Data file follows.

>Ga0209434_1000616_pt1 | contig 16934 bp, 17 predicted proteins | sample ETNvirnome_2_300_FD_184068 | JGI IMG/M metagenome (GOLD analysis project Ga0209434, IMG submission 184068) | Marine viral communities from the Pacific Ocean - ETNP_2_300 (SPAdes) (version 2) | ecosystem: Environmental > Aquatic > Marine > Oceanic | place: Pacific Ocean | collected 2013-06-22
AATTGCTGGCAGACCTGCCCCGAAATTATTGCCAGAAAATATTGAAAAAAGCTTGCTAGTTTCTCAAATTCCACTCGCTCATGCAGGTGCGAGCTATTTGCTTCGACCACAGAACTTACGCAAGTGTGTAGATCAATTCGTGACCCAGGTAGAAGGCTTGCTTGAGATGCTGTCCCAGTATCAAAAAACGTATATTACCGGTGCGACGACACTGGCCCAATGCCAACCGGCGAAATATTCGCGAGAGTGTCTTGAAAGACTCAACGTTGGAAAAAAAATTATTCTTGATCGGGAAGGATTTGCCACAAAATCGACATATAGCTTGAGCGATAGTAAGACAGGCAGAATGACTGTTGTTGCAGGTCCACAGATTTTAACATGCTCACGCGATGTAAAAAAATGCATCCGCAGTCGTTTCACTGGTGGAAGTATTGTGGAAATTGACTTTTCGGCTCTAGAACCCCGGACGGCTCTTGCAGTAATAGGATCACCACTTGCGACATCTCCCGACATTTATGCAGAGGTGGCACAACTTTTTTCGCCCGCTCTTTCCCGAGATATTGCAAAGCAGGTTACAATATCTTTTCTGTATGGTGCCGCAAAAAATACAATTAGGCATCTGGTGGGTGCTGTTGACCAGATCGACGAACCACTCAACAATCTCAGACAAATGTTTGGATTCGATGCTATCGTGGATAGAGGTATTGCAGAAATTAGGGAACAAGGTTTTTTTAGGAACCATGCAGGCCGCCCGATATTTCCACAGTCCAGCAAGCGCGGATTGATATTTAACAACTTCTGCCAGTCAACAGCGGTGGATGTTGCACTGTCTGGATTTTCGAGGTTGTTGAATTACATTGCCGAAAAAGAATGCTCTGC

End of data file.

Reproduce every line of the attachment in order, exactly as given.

>Ga0209434_1000616_pt1 | contig 16934 bp, 17 predicted proteins | sample ETNvirnome_2_300_FD_184068 | JGI IMG/M metagenome (GOLD analysis project Ga0209434, IMG submission 184068) | Marine viral communities from the Pacific Ocean - ETNP_2_300 (SPAdes) (version 2) | ecosystem: Environmental > Aquatic > Marine > Oceanic | place: Pacific Ocean | collected 2013-06-22
AATTGCTGGCAGACCTGCCCCGAAATTATTGCCAGAAAATATTGAAAAAAGCTTGCTAGTTTCTCAAATTCCACTCGCTCATGCAGGTGCGAGCTATTTGCTTCGACCACAGAACTTACGCAAGTGTGTAGATCAATTCGTGACCCAGGTAGAAGGCTTGCTTGAGATGCTGTCCCAGTATCAAAAAACGTATATTACCGGTGCGACGACACTGGCCCAATGCCAACCGGCGAAATATTCGCGAGAGTGTCTTGAAAGACTCAACGTTGGAAAAAAAATTATTCTTGATCGGGAAGGATTTGCCACAAAATCGACATATAGCTTGAGCGATAGTAAGACAGGCAGAATGACTGTTGTTGCAGGTCCACAGATTTTAACATGCTCACGCGATGTAAAAAAATGCATCCGCAGTCGTTTCACTGGTGGAAGTATTGTGGAAATTGACTTTTCGGCTCTAGAACCCCGGACGGCTCTTGCAGTAATAGGATCACCACTTGCGACATCTCCCGACATTTATGCAGAGGTGGCACAACTTTTTTCGCCCGCTCTTTCCCGAGATATTGCAAAGCAGGTTACAATATCTTTTCTGTATGGTGCCGCAAAAAATACAATTAGGCATCTGGTGGGTGCTGTTGACCAGATCGACGAACCACTCAACAATCTCAGACAAATGTTTGGATTCGATGCTATCGTGGATAGAGGTATTGCAGAAATTAGGGAACAAGGTTTTTTTAGGAACCATGCAGGCCGCCCGATATTTCCACAGTCCAGCAAGCGCGGATTGATATTTAACAACTTCTGCCAGTCAACAGCGGTGGATGTTGCACTGTCTGGATTTTCGAGGTTGTTGAATTACATTGCCGAAAAAGAATGCTCTGC